Antonius-Tin Bui is a poly-disciplinary Vietnamese American artist who has three different bodies of work in the show: “Do not laminate this card,” “Not Sorry for the Trouble” and two portraits. These works each speak to the intergenerational and stereotypical challenges experienced by AAPI folks, as well as Bui’s expression of subversive beauty through the common medium of paper.
“Do not laminate this card” is a series of laminated collages combining the Vietnam War era images and ancestral burning paper or joss paper. Bui started this project in 2017 after their first trip to Vietnam, where they were scolded by a U.S. government worker for having laminated their security card. (Voice of OC is using Bui’s preferred pronouns of “they/them.”)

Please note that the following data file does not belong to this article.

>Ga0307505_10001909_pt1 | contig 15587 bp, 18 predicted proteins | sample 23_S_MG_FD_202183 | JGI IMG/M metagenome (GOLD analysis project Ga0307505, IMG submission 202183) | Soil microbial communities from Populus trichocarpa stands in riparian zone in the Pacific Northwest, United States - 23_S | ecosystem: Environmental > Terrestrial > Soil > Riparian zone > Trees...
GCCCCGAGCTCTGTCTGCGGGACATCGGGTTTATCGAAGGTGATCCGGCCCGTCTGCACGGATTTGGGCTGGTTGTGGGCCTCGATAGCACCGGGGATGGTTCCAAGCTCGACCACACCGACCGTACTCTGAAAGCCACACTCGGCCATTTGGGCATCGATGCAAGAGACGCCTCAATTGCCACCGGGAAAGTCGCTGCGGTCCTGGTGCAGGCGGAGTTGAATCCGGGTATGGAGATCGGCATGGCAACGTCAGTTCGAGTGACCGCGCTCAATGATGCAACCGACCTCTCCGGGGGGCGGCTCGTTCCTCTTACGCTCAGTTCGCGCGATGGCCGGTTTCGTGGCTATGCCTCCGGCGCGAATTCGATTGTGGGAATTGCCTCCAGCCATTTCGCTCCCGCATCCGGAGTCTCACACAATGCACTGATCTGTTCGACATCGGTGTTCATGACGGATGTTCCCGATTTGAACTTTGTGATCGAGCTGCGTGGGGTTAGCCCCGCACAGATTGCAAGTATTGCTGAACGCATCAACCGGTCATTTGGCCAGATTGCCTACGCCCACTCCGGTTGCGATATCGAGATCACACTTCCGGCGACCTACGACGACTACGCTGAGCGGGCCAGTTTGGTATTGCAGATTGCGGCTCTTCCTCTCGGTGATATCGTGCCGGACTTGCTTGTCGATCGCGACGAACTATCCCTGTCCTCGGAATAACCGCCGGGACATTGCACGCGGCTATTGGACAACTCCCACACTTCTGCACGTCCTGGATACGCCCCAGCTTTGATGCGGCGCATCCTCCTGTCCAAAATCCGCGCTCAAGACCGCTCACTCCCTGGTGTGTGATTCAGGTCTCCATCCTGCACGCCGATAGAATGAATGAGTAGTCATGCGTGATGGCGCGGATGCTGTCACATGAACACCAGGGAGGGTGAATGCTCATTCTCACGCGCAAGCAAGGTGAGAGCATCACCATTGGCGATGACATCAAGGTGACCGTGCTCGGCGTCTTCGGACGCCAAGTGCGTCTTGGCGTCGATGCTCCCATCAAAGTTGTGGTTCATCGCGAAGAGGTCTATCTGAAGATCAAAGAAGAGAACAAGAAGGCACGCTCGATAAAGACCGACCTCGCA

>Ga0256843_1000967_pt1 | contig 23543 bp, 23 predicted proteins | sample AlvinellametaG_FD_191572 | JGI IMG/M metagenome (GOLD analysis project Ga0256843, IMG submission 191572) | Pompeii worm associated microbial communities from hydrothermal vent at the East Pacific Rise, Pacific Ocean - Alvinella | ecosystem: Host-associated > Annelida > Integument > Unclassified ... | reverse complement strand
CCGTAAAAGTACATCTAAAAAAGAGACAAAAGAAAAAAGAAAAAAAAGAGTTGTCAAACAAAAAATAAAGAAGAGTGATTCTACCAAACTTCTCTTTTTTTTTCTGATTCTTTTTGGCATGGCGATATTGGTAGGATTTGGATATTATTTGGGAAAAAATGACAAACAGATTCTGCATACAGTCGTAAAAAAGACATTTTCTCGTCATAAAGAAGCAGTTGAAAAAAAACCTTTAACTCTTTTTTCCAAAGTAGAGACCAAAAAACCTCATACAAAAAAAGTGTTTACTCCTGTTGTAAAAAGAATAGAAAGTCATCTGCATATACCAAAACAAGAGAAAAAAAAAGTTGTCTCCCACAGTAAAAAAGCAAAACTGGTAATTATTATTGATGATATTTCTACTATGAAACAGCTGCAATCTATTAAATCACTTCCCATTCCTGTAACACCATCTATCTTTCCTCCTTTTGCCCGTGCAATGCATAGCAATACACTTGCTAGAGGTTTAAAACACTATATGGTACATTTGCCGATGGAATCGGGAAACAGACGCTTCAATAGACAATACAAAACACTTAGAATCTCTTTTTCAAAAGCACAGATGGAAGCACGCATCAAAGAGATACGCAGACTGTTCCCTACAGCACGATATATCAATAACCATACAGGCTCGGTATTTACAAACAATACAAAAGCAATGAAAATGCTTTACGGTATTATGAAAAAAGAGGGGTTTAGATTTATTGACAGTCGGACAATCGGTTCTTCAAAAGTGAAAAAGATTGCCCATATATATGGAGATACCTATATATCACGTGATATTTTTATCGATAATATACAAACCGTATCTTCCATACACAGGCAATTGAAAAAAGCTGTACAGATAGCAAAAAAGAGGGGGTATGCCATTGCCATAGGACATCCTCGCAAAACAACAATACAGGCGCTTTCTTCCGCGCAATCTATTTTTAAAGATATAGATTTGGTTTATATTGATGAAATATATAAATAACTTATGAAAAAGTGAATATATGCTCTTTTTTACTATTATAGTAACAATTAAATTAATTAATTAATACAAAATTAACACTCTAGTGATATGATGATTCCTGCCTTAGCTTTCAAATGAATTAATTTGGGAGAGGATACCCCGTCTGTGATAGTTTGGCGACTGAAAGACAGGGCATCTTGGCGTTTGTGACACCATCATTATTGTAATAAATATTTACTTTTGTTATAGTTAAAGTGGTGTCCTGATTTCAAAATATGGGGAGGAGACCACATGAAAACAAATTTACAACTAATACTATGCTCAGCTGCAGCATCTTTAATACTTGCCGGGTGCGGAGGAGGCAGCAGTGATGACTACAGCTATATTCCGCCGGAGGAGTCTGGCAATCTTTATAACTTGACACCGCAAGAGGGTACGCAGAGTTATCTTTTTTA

“I was just reminded of how my parents laminated all of our paperwork and I just think it says a lot about the precarity they feel, the displacement and treasuring these sheets of paper that legitimize them as human beings in America. So paper is a very common thread within my body of work,” Bui said.
“Not Sorry for the Trouble” is a series Bui started during the 2016 election by combining pre-existing Asian cut paper designs with loud text phrases such as “Year of the Queer,” “Yellow Peril Supports Black Power” and “Yes Asians, Yes Femmes.”
“Yes Asians, Yes Femmes” is a response to stereotypes Bui observed in the queer dating space, and was created to affirm Bui’s own Asianness and femininity, especially as someone who is gender expansive and oftentimes read as trans or a cis woman.